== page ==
2. A cue sport played on a pool table. There are 15 balls, 7 of one colour, 7 of another, and the black ball (also called the 8 ball). A player must pocket all their own colour balls and then the black ball in order to win.
  3. In rifle shooting, a contest in which each competitor pays a certain sum for every shot he makes, the net proceeds being divided among the winners.
  4. Any gambling or commercial venture in which several persons join.
  5. The stake played for in certain games of cards, billiards, etc.; an aggregated stake to which each player has contributed a share; also, the receptacle for the stakes.
  6. A combination of persons contributing money to be used for the purpose of increasing or depressing the market price of stocks, grain, or other commodities; also, the aggregate of the sums so contributed.
    The pool took all the wheat offered below the limit.
    He put $10,000 into the pool.
  7. (rail transport) A mutual arrangement between competing lines, by which the receipts of all are aggregated, and then distributed pro rata according to agreement.
  8. (law) An aggregation of properties or rights, belonging to different people in a community, in a common fund, to be charged with common liabilities.
Derived termsEdit
TranslationsEdit

VerbEdit

pool (third-person singular simple present pools, present participle pooling, simple past and past participle pooled)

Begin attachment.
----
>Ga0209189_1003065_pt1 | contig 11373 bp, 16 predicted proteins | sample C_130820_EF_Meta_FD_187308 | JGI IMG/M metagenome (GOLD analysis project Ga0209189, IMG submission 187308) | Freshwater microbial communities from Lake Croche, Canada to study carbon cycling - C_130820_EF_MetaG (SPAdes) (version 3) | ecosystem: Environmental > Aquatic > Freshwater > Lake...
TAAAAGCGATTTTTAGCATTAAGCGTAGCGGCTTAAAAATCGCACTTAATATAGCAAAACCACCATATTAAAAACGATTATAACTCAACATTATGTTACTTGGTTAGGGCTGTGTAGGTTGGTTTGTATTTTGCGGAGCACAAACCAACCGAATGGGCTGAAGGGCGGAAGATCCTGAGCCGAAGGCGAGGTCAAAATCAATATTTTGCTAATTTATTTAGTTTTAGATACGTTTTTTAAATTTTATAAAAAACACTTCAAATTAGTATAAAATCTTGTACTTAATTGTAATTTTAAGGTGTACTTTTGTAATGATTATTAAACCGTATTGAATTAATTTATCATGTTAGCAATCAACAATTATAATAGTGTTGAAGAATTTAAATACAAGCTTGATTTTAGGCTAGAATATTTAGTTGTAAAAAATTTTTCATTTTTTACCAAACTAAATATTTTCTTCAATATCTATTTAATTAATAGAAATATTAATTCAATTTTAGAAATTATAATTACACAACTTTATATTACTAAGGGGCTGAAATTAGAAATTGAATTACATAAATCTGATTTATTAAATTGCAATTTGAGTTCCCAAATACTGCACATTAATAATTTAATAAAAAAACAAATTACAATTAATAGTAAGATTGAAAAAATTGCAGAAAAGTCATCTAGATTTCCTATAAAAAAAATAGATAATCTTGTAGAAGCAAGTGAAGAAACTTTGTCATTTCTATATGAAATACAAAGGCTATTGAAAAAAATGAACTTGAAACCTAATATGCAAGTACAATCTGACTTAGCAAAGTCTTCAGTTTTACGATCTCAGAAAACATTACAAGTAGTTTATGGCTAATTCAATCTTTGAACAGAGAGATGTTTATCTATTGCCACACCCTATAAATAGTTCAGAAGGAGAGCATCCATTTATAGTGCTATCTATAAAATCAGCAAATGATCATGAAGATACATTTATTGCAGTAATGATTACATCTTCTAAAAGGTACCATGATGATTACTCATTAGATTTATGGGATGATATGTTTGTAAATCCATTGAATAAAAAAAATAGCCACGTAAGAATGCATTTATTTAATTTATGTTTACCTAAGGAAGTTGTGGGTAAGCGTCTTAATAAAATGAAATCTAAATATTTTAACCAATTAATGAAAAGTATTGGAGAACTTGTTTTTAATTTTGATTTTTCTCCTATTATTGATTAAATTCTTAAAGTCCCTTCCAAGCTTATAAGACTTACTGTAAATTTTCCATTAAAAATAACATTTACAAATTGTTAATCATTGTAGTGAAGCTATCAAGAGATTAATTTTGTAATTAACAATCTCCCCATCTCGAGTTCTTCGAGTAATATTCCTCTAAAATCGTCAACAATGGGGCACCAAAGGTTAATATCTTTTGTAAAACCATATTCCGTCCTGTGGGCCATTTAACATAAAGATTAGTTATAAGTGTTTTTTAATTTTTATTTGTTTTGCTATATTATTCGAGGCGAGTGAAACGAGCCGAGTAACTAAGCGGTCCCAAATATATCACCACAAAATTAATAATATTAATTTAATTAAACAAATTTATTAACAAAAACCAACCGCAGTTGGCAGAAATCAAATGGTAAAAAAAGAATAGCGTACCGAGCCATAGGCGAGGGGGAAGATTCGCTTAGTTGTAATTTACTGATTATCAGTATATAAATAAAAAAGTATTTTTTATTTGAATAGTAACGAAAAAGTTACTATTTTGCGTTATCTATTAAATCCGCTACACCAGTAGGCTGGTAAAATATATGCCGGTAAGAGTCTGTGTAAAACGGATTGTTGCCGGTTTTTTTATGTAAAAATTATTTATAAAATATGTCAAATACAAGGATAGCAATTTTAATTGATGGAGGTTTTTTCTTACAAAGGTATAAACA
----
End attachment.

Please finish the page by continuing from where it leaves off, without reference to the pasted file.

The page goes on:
1. (transitive) to put together; contribute to a common fund, on the basis of a mutual division of profits or losses; to make a common interest of
    We must pool our resources.
    • 27 February 2010, Barack Obama, Presidential Weekly Address - Time for Us to Act
      Many on both sides agreed that we should give small businesses and individuals the ability to participate in a new insurance marketplace – which members of Congress would also use – that would allow them to pool their purchasing power and get a better deal from insurance companies.
    • 1920, Frank L. Packard, The White Moll Chapter 4
      "She must be exceedingly clever to have beaten the police the way she has for the last few years; and—er—I worship at the shrine of cleverness—especially if it be a woman's. The idea struck me last night that if she and I should—er—pool our resources, we should not have to complain of the reward."
      "Oh, so youse wants to work wid her, eh?" sniffed Rhoda Gray. "So dat's it, is it?"
  2. (intransitive) to combine or contribute with others, as for a commercial, speculative, or gambling transaction